Many people have nightmares. Although they differ from person to person, nightmares usually involve images and thoughts of aggression, interpersonal conflict, failure, and other emotions like fear, anger, and sadness. However, if nightmares become frequent enough and cause significant emotional distress, an individual may be diagnosed with nightmare disorder (ND).
Individuals with ND often have dreams with strong negative emotions occurring during rapid eye movement (REM sleep). Typically, the disorder is treated by imagery rehearsal therapy (IRT), a cognitive treatment where patients are asked to recall the nightmare and change the negative storyline so that it has a more positive ending, and then rehearse the new scenario throughout the day to prime their dreams the next night. But as demonstrated in a study published on Thursday in Current Biology, there may be a new way to treat the disorder, or at least enhance current treatments.
According to the paper, there is an inherent relationship between the emotional experiences in dreams and an individual’s well-being. “Based on this observation, we had the idea that we could help people by manipulating emotions in their dreams,” Lampros Perogamvros, a psychiatrist at the Sleep Laboratory of the Geneva University Hospitals and the University of Geneva, said in a press release. “In this study, we show that we can reduce the number of emotionally very strong and very negative dreams in patients suffering from nightmares.”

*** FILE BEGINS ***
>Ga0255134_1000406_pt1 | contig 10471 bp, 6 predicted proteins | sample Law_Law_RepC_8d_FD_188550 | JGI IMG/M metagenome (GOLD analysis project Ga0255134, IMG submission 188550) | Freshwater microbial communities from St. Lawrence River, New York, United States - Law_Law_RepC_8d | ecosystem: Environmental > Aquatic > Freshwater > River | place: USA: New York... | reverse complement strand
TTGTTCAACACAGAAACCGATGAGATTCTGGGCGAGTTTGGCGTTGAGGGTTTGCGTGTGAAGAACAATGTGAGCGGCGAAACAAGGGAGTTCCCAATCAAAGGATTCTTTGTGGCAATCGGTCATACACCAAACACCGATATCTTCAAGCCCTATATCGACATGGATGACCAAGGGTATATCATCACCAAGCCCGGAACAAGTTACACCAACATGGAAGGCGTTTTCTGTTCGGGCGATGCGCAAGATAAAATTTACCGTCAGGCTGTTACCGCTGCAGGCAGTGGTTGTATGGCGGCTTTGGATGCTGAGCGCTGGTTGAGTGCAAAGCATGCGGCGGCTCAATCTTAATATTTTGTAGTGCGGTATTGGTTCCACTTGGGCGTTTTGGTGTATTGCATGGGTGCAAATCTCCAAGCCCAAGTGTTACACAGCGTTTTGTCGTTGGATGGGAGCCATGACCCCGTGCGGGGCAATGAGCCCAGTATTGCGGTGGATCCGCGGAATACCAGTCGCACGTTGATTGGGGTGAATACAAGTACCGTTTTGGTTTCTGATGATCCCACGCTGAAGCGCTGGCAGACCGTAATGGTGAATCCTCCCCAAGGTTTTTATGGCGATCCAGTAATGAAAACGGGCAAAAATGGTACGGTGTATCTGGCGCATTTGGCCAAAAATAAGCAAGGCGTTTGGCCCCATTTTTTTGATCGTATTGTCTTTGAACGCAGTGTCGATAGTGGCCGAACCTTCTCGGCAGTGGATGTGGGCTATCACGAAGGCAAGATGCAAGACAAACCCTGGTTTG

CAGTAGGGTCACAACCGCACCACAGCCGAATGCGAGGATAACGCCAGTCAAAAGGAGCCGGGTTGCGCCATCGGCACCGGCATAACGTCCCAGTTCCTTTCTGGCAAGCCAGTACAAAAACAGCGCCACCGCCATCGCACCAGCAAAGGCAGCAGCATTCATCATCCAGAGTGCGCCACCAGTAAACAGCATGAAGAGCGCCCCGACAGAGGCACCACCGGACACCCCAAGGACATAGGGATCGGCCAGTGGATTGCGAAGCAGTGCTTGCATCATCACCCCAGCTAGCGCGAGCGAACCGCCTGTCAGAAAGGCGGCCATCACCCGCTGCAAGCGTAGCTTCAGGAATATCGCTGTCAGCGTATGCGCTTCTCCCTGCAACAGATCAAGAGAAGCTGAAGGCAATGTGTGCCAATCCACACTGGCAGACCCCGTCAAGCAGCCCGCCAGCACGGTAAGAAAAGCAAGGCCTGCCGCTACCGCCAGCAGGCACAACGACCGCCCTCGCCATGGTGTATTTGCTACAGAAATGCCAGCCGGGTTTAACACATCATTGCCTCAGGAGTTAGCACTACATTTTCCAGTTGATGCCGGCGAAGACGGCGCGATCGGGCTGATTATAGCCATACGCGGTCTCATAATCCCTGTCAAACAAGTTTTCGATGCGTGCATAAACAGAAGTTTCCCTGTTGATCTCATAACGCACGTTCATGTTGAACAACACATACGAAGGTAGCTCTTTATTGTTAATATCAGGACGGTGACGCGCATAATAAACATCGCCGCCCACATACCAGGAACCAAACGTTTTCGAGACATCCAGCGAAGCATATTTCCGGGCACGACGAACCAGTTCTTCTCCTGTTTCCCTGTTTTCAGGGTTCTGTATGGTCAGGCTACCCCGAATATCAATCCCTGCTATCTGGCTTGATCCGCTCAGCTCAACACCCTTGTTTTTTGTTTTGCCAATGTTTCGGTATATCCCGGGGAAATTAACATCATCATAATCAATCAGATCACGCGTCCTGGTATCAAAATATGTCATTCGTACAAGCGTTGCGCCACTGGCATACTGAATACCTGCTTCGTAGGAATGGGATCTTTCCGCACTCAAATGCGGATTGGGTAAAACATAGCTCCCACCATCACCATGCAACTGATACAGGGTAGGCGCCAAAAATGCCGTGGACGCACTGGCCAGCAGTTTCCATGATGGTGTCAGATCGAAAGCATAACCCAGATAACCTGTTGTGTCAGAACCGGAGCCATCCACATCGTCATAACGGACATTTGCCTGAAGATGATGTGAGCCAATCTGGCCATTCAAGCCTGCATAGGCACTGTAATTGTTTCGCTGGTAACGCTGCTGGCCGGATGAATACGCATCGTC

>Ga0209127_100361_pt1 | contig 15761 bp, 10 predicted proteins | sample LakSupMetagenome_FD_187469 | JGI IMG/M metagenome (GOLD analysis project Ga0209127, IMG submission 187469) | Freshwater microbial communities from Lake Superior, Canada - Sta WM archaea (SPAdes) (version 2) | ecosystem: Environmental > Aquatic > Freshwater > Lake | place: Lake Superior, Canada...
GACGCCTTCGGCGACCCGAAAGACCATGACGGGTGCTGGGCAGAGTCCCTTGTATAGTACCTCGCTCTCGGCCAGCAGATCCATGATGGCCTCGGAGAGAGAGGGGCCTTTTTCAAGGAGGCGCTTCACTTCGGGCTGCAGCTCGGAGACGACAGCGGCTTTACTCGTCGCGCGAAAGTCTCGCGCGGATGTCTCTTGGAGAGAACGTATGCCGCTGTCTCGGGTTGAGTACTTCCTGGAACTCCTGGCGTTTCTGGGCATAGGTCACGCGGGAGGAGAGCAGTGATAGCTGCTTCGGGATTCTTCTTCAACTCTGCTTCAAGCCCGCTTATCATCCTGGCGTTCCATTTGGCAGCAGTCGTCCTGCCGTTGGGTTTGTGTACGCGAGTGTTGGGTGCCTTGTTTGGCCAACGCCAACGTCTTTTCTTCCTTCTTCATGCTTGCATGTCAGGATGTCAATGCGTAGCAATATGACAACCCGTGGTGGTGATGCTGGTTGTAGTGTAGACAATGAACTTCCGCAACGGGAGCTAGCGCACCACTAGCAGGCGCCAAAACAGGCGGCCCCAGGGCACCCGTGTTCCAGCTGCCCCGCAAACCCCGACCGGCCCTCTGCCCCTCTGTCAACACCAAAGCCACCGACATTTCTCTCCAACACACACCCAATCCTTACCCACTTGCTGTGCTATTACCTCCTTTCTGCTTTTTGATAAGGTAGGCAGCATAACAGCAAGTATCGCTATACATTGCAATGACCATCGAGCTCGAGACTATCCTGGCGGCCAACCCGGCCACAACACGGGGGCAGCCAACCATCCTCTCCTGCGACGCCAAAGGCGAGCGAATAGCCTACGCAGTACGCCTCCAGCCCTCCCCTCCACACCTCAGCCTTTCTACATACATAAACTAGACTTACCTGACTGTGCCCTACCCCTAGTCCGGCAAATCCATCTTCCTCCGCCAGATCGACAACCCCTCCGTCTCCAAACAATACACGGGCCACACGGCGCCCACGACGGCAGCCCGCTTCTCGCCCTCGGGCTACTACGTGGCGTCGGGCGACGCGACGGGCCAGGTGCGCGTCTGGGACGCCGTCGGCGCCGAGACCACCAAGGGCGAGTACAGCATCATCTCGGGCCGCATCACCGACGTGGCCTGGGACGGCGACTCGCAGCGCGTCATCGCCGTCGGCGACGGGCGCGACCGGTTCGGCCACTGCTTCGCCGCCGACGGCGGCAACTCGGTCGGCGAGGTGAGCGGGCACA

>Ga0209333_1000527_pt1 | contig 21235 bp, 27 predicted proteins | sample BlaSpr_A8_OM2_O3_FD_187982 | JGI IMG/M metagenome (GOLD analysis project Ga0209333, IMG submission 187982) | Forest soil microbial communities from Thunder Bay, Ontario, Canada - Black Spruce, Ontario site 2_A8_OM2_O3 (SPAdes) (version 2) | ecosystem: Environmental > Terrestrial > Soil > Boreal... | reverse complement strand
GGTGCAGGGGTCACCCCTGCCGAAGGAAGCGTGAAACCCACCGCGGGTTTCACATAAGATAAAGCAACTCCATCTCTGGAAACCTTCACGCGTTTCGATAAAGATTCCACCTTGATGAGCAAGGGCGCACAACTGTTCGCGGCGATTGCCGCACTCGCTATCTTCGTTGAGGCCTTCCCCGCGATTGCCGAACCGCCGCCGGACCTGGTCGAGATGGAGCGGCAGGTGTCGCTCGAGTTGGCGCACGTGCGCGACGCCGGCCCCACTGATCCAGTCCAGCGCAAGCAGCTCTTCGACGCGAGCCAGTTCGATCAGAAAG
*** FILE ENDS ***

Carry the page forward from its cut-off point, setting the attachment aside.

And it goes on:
The study was conducted by Perogamvros and his fellow researchers in Geneva, Switzerland over a two-week period. They utilized a sample of 36 patients that were officially diagnosed with ND through an initial assessment. At the beginning of the study, all the individuals were treated with normal IRT, however half of the group received another treatment known as treatment memory reactivation (TMR). At the end of that first IRT session, these patients were exposed to a sound when they were rehearsing the new positive dream scenario, in an effort to pair the two things.
The patients were monitored for two weeks so that the researchers could measure the frequency of nightmares per week, and throughout those two weeks, the experimental group was exposed to that same sound during REM sleep. At the end of the time period, they found that in comparison with the control group, the patients who had been also treated with TMR had less frequent nightmares, more positive dreams, and a decrease in nightmares after 3 months.
As the authors explain, this experiment demonstrates the role––and importance––of REM in consolidating positive memories, even if implicit. “ The underlying mechanisms of IRT and TMR may have converging (possibly additive) effects on the emotionality of the dream experience. For instance, reducing fear in dreams (as caused by a fear extinction process) could foster the expression of positive emotions in dreams,” the paper says.
This study shows promise for how nightmare disorder could be treated in the future. However, more research on larger scales is needed to fully test its generalizability and efficiency. TMR in REM sleep could potentially be used as a “sleep therapy” of sorts in other psychiatric disorders such as anxiety disorders, post-traumatic stress disorder (PTSD), mood disorders, and insomnia disorder.
“By deploying and popularizing easy-to-use devices at home to produce permanent consolidation of safety memories, these therapies can easily reach a big part of clinical populations and lead to new innovative approaches for promoting emotional well-being,” the authors write.